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  • No, you just have to take me to a ship.

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  • How did she hire a ship?

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  • What did Ne'Rin say to you before he ejected you from the ship?

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  • Her latest protest was lost on the warriors, who dragged her aboard yet another ship.

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  • "Is that it, Father?" he exclaimed, leaning over the railing of the ship.

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  • The land of the barbarians, his father boomed from across the ship's hull.

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  • The ship's captain belted orders to his sun burnt crew, and Taran turned, his dark hair tossed in the sea breeze.

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  • They actually had some horse manure boxed up and ready to ship.

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  • The ship's rudder, which was recovered in 1859, has been fashioned into a chair and a table, now in the possession of Lloyd's.

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  • Neglecting both his see and his professor - ship, to which latter he appointed a deputy described as highly incompetent, he withdrew to Calgarth Park, in his native county, where he occupied himself in forming plantations and in the improvement of agriculture.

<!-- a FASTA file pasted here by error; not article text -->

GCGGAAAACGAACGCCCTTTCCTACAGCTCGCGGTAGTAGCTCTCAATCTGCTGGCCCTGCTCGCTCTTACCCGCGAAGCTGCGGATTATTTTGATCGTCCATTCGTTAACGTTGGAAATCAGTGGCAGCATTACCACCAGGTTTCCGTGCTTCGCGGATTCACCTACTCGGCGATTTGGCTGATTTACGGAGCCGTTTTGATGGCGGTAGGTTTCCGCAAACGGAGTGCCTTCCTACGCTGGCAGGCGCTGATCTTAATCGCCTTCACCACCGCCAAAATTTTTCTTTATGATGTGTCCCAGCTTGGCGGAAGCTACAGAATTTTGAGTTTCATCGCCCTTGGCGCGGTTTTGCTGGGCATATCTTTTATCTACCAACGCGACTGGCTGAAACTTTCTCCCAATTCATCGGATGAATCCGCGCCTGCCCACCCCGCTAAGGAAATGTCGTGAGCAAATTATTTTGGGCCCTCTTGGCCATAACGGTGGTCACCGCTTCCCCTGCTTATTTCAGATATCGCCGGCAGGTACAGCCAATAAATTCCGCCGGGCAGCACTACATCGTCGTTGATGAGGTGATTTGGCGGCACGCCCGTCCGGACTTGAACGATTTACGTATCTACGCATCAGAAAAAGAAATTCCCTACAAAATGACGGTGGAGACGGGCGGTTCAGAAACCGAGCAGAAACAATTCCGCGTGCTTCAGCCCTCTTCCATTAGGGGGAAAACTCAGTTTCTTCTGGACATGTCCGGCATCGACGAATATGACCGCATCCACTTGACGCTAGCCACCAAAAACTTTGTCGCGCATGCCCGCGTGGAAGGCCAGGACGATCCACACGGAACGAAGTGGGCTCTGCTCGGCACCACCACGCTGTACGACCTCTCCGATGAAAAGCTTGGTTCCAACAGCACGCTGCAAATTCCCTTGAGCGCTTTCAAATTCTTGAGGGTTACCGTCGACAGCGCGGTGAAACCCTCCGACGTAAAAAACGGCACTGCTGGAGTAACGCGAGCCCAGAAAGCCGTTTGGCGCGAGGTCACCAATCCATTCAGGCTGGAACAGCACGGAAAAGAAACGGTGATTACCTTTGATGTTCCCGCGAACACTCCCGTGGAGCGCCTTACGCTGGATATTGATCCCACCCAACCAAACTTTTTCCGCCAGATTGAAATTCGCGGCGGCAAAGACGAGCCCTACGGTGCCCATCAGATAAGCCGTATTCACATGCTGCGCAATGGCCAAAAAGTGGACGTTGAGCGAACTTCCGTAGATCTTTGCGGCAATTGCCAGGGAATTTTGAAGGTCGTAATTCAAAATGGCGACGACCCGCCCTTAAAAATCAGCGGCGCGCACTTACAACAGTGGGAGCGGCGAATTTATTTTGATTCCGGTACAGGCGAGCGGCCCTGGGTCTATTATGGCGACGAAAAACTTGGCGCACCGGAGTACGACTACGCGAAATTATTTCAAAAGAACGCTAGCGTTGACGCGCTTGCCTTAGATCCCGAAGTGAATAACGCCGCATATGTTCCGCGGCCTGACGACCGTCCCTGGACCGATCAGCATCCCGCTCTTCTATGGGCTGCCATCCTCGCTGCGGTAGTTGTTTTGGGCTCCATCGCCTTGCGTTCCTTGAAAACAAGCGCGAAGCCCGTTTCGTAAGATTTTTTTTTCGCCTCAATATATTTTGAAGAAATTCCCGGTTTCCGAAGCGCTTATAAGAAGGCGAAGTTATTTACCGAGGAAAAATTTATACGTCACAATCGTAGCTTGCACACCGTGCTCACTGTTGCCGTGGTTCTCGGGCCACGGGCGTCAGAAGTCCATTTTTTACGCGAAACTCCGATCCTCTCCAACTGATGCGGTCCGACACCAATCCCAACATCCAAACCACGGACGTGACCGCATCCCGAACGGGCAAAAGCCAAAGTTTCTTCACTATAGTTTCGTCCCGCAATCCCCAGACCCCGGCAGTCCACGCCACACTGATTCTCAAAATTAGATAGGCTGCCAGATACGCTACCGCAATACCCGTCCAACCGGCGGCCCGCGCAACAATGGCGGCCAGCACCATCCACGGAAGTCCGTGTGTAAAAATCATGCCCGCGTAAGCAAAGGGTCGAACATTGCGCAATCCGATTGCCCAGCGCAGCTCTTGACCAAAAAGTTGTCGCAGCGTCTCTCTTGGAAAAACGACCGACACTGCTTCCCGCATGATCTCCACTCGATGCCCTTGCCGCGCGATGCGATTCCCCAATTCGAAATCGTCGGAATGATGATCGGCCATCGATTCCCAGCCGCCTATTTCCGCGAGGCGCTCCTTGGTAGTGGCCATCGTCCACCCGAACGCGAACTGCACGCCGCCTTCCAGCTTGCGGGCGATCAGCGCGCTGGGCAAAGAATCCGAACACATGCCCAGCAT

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  • It fixes the hire of ship and of crew.

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  • The captain was responsible for the freight and the ship; he had to replace all loss.

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  • Even if he refloated the ship he had to pay a fine of half its value for sinking it.

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  • The word is still sometimes employed in this sense, as of the ship's telegraph, by means of which orders are mechanically transmitted from the navigating bridge to the engine room, but when used without qualification it usually denotes telegraphic apparatus worked by electricity, whether the signals that express the words of the message are visual, auditory or written.

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  • When the cable is to be laid it is transferred to a cable ship, provided with water-tight tanks similar to those used in the factory.

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  • After the cable has been again subjected to the proper electrical tests and found to be in perfect condition, the ship is taken to the place where the shore end is to be landed.

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  • The end is taken into the testing room in the cable-house and the conductor connected with the testing instruments, and, should the electrical tests continue satisfactory, the ship is put on the proper course and steams slowly ahead, paying out the cable over her stern.